As Sanders devotees forsake mainstream media for these outlets, his campaign aides remain keenly aware that alternative media also can help his effort by nurturing story lines that eventually seep into the traditional press and reach a wider swath of voters.
“This media helps Sanders build his base, but it is niche media,” said Dave Karpf, a political scientist at George Washington University who focuses on grassroots movements.
“You can’t expand to a broader electorate with just niche media. You need that mainstream media that is currently counting him out or under-covering him.”
For now, however, the alternative media plays a key role in cementing Sanders’ base of supporters.
Across the aisle from Amundson at the rural-issues event was Heather Gordon, a 35-year-old state health inspector living in Iowa Falls, who has found her way to “The Young Turks.”
“It really speaks to the quietly independent folks who are out here and don’t make a lot of noise, but we care about all these issues Bernie is focused on,” she said. “It gives you access to what he is talking about and some of the arguments for it.”
The progressive news sources are dwarfed in size and reach by outlets on the right including Fox News and, in its heyday, Breitbart, which had amassed 17 million readers by the time President Trump took office, before its readership plunged more recently.
But the influence of alternative media on the Democratic primary is formidable. And the Sanders campaign has used its considerable resources to strengthen them further, helping to amplify the reach of these programs over social media, align with them on their various crusades — often against the mainstream press — and provide content.
The campaign has many ties to the alternative media. National press secretary Briahna Joy Gray was the political editor at the Intercept. Senior advisor David Sirota was a “Young Turks” contributor. And deputy campaign manager Ari Rabin Havt is a progressive media critic.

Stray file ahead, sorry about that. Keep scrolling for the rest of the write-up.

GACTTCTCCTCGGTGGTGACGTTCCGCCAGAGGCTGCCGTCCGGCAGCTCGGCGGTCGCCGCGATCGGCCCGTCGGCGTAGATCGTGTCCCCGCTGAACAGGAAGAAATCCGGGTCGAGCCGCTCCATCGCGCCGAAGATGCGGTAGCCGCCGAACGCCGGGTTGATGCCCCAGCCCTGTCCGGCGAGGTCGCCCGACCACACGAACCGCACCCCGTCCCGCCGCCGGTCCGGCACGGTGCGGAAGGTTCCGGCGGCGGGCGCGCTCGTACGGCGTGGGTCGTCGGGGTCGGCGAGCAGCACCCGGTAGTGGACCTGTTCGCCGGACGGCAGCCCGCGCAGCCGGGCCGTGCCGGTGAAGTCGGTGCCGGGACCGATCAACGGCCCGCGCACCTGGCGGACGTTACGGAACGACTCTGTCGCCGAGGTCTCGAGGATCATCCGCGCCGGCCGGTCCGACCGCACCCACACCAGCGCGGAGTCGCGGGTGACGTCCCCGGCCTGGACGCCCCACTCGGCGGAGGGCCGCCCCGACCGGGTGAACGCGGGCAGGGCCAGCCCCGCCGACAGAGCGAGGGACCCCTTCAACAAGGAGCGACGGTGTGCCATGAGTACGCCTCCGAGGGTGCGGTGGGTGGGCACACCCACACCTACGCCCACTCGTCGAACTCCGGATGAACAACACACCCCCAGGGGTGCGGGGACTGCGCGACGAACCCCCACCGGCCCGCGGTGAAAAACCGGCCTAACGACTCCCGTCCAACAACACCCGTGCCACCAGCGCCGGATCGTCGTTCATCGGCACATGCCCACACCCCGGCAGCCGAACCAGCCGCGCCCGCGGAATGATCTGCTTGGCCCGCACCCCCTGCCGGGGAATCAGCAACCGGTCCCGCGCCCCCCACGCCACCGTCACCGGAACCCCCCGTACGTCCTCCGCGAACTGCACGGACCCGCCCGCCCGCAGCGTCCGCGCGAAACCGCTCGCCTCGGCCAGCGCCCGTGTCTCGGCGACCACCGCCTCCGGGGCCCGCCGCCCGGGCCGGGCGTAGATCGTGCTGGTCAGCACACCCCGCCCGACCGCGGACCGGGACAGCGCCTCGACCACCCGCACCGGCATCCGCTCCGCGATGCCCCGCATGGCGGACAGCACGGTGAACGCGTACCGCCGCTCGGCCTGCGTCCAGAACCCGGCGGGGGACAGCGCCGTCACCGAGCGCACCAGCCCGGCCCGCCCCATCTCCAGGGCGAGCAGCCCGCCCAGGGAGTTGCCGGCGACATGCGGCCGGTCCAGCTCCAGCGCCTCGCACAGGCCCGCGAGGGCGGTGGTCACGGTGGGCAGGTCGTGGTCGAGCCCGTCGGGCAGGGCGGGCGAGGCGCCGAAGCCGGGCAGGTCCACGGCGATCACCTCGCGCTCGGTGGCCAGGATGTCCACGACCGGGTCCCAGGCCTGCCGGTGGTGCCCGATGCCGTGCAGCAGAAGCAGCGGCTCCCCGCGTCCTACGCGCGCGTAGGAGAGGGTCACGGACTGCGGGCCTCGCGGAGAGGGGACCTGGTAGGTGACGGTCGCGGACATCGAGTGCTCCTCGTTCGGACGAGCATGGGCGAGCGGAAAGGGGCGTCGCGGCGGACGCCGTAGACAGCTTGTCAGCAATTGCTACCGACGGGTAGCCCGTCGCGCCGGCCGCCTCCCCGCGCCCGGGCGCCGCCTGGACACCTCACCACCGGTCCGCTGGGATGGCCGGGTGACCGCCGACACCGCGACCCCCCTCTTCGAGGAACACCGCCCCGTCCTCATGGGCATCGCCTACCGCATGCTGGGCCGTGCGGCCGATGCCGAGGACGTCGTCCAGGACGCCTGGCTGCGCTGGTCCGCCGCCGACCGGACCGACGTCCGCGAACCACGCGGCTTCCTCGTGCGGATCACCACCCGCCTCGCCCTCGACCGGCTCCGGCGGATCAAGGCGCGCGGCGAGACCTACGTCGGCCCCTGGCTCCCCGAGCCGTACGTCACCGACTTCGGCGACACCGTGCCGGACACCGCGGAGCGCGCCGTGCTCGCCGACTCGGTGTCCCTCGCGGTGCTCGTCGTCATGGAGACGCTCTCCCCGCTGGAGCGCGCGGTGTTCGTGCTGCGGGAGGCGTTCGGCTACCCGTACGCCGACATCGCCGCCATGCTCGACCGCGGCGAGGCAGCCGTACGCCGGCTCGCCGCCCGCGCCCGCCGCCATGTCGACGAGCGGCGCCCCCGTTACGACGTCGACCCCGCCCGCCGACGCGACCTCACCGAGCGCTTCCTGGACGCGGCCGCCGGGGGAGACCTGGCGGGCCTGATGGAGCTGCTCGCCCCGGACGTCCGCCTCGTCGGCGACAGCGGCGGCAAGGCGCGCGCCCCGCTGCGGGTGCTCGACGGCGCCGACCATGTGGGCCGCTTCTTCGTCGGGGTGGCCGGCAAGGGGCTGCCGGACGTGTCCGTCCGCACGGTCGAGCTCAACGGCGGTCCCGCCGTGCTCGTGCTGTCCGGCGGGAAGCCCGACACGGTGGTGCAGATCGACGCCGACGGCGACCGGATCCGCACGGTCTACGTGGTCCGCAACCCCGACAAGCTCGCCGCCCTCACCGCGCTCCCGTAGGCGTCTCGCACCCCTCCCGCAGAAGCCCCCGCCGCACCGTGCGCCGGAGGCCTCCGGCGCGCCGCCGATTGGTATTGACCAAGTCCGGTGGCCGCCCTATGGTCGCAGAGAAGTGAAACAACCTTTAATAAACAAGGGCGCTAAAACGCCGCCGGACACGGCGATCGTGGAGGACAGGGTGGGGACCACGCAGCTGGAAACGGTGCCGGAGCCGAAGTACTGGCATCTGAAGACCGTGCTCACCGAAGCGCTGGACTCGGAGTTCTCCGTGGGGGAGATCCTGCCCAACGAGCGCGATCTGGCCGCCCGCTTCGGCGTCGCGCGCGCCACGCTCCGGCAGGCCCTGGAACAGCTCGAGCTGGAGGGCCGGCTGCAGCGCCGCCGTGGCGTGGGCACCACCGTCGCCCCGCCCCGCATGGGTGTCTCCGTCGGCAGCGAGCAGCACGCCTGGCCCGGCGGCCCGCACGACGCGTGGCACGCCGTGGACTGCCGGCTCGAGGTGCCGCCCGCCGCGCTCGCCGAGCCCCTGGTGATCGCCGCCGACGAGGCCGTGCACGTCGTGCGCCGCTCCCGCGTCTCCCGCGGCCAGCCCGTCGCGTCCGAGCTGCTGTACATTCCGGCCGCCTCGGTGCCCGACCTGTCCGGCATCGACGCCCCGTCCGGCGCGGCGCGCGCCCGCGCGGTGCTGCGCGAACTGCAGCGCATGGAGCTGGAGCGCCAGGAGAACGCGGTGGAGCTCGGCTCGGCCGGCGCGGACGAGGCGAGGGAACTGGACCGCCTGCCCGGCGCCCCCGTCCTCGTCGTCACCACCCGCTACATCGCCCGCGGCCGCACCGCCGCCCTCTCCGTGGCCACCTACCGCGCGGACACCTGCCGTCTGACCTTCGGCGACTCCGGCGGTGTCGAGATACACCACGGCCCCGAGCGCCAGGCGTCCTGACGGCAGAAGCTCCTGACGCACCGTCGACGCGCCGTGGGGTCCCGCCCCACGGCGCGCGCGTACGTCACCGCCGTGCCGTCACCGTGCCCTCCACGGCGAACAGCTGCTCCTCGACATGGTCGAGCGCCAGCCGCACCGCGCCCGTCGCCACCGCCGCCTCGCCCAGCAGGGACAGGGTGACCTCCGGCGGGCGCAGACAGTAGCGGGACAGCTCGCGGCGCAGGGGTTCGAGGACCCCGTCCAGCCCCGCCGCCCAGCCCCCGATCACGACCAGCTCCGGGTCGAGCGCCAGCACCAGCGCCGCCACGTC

Sanders himself has been harnessing alternative media as a tool since his days as the first socialist mayor of Burlington, Vt., when he consolidated voter support through his community access TV show, “Bernie Speaks With the Community.”
Community broadcasting remains a pillar of the Sanders coalition, particularly radio stations that carry “Democracy Now!,” a longtime favorite on the left.
Among the reporters in the press section of a small organic-farming forum featuring Sanders in Story City, Iowa, last week was Margot McMillen, host of “Farm and Fiddle” on KOPN-FM (89.5), a community-run progressive radio station in Columbia, Mo. She drove all day to be there.
“I left at 8:30 this morning and got here at 5,” McMillen said. “I’m hoping to just play a tape on my show and comment on it.”
Such shoestring productions have always fueled the left, but the current campaign has seen the emergence of glossier progressive shows.
“Our fans love that it looks like ‘The Today Show’ or ‘Morning Joe,’” Ball said of “Rising.”
“It has that chirpy morning music. But what we are talking about is very different. It lends mainstream credibility to a view skeptical of power that has a fundamentally anti-establishment lens.”
At “The Young Turks,” the hosts purposely put less shine on their production. No scripts, no teleprompters. Everything is off the cuff. The banter is not always focused, but the audience keeps growing.
“People are hungry for individuals who can be vulnerable with the audience and show who they are as a person,” said Ana Kasparian, 33, who hosts “The Young Turks” along with creator Cenk Uygur, a 49-year-old now on hiatus as he runs, endorsed by Sanders, for the Los Angeles-area congressional seat vacated when Rep. Katie Hill resigned recently.
“Traditional news is very robotic,” she said. “It doesn’t appeal to younger generations.”
“Young Turks’ ” TYT network was among the first to promote Sanders, back when he was mulling his 2016 run.
The Sanders campaign and “The Young Turks” fed off each other. As the fledgling network paid him more attention, its audience grew. Eventually, Uygur was standing side by side with Sanders at his events.
“Everyone was dismissive of Bernie Sanders then,” said Kasparian. “No one was covering Sanders at the time, but there was this market for coverage of him.”